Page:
Atrial flutter (AFL) is a common abnormal heart rhythm, similar to atrial fibrillation, the most common abnormal heart rhythm. Both conditions are types of supraventricular (above the ventricles) tachycardia (rapid heart beat). In AFL, the upper chambers (atria) of the heart beat too fast, which results in atrial muscle contractions that are faster than and out of sync with the lower chambers (ventricles).
The electrical system of the heart is the power source that makes the heart beat. Electrical impulses travel along a pathway in theheart and make the upper and lower chambers of the heart (atria and the ventricles) work together to pump blood through the heart.
A normal heartbeat begins as a single electrical impulse that comes from the sinoatrial (SA) node, a small bundle of tissue located in the right atrium. The impulse sends out an electrical pulse that causes the atria to contract (squeeze) and move blood into the lower ventricles. The electrical current passes through the atrioventricular (AV) node (the electrical bridge between the upper and lower chambers of the heart), causing the ventricles to squeeze and release in a steady, rhythmic sequence. As the chambers squeeze and release, they draw blood into the heart and push it back out to the rest of the body. This is what causes the pulse we feel on our wrist or neck.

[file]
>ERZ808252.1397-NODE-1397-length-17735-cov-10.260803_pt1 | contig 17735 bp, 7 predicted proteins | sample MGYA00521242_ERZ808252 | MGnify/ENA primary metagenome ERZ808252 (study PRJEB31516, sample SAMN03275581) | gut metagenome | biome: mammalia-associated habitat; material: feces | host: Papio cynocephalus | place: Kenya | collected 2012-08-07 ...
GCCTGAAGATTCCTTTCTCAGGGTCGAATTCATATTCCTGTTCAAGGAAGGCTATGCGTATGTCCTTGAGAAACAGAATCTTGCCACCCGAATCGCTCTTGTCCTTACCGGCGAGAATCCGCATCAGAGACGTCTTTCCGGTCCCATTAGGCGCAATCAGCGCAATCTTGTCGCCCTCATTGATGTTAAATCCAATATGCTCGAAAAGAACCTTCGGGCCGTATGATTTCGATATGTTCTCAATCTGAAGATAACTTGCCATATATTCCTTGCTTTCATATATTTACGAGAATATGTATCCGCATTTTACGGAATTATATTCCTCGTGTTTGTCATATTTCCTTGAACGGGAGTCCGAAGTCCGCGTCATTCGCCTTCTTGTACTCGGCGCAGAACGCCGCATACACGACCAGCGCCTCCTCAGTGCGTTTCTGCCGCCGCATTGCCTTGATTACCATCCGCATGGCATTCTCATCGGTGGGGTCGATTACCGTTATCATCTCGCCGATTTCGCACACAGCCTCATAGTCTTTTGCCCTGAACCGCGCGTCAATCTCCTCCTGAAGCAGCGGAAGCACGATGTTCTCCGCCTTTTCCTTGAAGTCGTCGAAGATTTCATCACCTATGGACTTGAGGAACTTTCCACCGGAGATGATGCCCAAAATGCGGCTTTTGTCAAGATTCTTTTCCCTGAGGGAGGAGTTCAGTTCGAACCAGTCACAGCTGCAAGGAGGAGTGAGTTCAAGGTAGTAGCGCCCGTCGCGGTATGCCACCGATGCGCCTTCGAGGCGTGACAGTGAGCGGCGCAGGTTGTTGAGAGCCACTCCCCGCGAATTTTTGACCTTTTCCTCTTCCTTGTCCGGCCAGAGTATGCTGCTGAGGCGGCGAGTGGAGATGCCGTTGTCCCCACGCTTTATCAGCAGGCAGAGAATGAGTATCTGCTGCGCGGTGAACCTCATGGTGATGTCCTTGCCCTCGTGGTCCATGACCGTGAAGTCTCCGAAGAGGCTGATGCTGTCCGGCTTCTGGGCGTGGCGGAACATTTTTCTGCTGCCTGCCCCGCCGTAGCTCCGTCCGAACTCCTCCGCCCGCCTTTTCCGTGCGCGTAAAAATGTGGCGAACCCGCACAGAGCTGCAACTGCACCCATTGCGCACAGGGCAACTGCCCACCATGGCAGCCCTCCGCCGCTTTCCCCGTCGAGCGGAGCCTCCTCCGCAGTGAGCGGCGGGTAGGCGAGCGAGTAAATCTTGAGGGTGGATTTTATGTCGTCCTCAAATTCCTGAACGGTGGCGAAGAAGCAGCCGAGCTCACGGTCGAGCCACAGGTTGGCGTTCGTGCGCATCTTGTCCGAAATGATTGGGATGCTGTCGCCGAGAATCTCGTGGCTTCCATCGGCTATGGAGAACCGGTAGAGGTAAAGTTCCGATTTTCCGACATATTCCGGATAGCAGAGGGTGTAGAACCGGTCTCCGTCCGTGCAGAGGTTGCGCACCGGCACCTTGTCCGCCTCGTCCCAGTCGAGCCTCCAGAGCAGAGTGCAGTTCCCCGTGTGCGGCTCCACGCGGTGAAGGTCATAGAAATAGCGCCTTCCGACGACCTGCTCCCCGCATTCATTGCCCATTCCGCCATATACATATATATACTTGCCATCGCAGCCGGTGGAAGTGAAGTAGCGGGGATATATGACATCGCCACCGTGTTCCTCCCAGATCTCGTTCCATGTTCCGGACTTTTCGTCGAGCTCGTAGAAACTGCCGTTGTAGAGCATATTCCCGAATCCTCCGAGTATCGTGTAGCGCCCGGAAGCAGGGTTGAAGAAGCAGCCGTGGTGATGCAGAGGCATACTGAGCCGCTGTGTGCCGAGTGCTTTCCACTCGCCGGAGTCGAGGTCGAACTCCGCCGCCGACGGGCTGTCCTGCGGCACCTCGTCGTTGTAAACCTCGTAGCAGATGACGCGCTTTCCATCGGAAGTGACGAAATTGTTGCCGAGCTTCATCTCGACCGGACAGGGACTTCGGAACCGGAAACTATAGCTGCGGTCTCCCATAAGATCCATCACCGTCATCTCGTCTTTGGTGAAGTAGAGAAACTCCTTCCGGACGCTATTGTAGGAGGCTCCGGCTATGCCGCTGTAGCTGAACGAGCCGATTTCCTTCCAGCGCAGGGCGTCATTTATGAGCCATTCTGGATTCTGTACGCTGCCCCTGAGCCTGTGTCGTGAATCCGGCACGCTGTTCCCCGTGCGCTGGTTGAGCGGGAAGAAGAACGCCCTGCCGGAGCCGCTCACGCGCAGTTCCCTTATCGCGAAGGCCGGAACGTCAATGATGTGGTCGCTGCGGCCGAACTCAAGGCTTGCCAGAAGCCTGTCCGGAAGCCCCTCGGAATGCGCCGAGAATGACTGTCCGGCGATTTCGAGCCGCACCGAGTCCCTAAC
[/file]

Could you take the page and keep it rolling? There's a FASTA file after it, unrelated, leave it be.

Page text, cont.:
With AFL, the electrical signal travels along a pathway within the right atrium. It moves in an organized circular motion, or "circuit," causing the atria to beat faster than the ventricles of your heart.
AFL is a heart rhythm disorder that is similar to the more common A Fib. In AFib, the heart beats fast and in no regular pattern or rhythm. With AFL, the heart beats fast, but in a regular pattern. The fast, but regular pattern of AFL is what makes it special. AFL makes a very distinct "sawtooth" pattern on an electrocardiogram (ECG), a test used to diagnose abnormal heart rhythms.
Some medical conditions increase the risk for developing AFL. These medical conditions include:
The electrical signal that causes AFL circulates in an organized, predictable pattern. This means that people with AFL usually continue to have a steady heartbeat, even though it is faster than normal. It is possible that people with AFL may feel no symptoms at all. Others do experience symptoms, which may include:
AFL itself is not life threatening. If left untreated, the side effects of AFL can be potentially life threatening. AFL makes it harder for the heart to pump blood effectively. With the blood moving more slowly, it is more likely to form clots. If the clot is pumped out of the heart, it could travel to the brain and lead to a stroke or heart attack.
Without treatment, AFL can also cause a fast pulse rate for long periods of time. This means that the ventricles are beating too fast. When the ventricles beat too fast for long periods of time, the heart muscle can become weak. This condition is called cardiomyopathy. This can lead to heart failure and long-term disability.
Without treatment, AFL can also cause another type of arrhythmia called atrial fibrillation. Atrial fibrillation (AFib) is the most common type of abnormal heart rhythm.